Visitors arrived to find “CLOSED” signs at the Statue of Liberty, the Smithsonian and other parks and historic sites across the country. Callers looking for help from the government reached only voicemail. And federal employees were left to wonder when they would return to work.
The first government shutdown in 17 years took hold Tuesday in ways large and small.
About 800,000 federal employees were sent home — a number greater than the combined U.S. workforces of Target, General Motors, Exxon and Google.
“After next week, if we’re not working, I’m going to have to find a job,” said Robert Turner, a building mechanic at the Smithsonian’s American History museum in the nation’s capital. He was called in for part of the day to take out the trash, turn off the water and help close up the place.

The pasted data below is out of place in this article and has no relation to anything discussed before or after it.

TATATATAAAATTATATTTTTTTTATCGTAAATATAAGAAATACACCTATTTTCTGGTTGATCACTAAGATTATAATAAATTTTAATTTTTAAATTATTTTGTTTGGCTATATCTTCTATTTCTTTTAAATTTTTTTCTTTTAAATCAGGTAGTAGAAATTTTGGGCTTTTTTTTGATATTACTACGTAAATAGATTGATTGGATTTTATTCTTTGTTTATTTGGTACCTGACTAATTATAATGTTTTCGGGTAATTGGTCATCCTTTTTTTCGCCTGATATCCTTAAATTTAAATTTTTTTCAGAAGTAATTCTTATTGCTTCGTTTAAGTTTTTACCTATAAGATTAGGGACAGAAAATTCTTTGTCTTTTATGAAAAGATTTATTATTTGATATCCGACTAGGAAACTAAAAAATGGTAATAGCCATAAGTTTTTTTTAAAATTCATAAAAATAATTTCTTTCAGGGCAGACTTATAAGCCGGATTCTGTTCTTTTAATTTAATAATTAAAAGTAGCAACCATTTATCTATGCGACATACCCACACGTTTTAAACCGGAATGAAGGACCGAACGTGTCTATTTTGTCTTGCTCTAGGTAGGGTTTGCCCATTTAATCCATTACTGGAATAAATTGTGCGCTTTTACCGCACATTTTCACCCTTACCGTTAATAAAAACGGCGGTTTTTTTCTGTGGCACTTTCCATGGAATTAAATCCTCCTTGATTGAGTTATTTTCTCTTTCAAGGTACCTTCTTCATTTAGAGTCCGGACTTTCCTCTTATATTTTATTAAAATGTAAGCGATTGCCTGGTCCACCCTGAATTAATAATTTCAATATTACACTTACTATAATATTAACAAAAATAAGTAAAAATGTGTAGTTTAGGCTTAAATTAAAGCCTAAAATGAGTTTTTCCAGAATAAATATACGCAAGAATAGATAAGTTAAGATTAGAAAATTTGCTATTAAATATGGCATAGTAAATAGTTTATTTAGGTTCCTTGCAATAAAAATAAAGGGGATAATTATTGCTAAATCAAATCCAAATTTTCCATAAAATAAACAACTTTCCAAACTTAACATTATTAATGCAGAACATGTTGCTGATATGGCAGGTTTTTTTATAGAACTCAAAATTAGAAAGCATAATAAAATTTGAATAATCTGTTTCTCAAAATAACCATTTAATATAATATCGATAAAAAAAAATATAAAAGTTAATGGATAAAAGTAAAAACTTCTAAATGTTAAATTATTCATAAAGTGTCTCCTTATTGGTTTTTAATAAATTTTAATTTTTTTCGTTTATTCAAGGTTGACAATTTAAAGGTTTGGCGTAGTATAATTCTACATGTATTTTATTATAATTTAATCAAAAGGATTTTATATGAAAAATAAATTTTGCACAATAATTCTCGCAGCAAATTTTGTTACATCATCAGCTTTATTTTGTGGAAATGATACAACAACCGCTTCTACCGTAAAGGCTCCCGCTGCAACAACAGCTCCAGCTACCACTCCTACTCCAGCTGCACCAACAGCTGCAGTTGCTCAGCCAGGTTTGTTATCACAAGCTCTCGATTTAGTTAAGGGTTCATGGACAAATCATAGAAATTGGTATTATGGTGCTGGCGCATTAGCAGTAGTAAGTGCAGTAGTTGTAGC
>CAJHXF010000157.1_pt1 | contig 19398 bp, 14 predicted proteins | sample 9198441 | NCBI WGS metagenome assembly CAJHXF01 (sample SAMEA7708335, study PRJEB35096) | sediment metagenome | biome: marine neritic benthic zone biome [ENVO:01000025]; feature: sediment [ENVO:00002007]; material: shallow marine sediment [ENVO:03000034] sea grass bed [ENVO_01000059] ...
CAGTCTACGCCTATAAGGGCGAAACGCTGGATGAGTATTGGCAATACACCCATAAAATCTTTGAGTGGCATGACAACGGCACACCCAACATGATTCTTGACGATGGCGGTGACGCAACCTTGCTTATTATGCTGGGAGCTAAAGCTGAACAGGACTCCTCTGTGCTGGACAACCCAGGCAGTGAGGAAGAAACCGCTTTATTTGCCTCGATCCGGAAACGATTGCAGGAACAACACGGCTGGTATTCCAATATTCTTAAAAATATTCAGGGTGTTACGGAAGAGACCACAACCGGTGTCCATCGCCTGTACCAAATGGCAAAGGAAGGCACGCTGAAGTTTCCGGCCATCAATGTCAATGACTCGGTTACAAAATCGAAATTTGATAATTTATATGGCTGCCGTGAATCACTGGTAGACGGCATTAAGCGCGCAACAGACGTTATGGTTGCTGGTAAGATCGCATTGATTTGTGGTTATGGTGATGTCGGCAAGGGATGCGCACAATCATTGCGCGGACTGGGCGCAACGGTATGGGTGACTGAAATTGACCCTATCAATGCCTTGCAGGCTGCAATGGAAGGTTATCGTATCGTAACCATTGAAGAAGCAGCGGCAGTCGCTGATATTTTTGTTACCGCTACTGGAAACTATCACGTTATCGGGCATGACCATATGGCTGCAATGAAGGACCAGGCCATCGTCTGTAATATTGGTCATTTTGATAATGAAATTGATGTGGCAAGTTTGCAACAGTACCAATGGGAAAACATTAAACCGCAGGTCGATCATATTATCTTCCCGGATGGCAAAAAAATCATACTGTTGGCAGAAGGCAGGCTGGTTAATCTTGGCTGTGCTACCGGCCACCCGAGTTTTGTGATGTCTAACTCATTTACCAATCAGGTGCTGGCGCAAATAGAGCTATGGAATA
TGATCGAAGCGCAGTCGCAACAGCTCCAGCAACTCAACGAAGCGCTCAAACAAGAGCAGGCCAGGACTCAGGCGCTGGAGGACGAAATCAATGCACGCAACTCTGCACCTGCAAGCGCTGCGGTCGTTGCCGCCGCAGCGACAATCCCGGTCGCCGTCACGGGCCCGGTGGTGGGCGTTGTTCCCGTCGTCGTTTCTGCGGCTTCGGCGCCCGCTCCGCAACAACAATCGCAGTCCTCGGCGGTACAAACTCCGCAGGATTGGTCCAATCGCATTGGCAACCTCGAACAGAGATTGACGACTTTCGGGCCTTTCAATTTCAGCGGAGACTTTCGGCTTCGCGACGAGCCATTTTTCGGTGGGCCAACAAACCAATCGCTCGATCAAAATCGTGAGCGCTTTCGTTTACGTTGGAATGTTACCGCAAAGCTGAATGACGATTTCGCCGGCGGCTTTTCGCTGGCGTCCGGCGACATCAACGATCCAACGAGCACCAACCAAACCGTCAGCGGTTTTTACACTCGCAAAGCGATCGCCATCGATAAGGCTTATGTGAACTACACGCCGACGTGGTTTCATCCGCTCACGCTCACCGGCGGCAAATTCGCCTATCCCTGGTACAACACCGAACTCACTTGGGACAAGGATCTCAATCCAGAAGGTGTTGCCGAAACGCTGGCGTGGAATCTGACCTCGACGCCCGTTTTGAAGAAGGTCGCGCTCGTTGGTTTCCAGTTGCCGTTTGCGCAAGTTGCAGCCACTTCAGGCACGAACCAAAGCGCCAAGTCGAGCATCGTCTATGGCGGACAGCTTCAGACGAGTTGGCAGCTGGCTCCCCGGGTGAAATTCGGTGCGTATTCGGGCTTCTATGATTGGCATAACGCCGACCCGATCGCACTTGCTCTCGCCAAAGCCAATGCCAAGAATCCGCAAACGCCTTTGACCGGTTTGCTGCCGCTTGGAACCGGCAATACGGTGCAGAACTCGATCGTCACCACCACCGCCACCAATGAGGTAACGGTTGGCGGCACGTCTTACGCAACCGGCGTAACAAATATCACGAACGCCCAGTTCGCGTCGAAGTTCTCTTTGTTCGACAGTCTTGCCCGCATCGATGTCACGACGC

The effects played out in a variety of ways, from scaled-back operations at federal prosecutors’ offices and the FBI to revoked permits for dozens of weddings at historic sites in Washington.
Campers and hikers at the Grand Canyon, Yosemite, Yellowstone and other national parks were given two days to pack up and leave, and new visitors were being turned away. St. Louis’ landmark 630-foot-high Gateway Arch was off-limits as well.
In Philadelphia, Paul Skilling of Northern Ireland wanted to see the Liberty Bell up close but had to settle for looking at the symbol of democracy through glass. And he wasn’t optimistic about the chances of visiting any landmarks in Washington, the next stop on a weeks-long visit.
“Politics is fantastic, isn’t it?” he said ruefully.
In New York, tourists who had hoped to see the Statue of Liberty were instead offered an hour harbor cruise.
“There has to be better ways to run the government than to get to a standstill like this,” said Cheryl Strahl, a disappointed visitor from Atascadero, Calif. “Why take it out on the national parks?”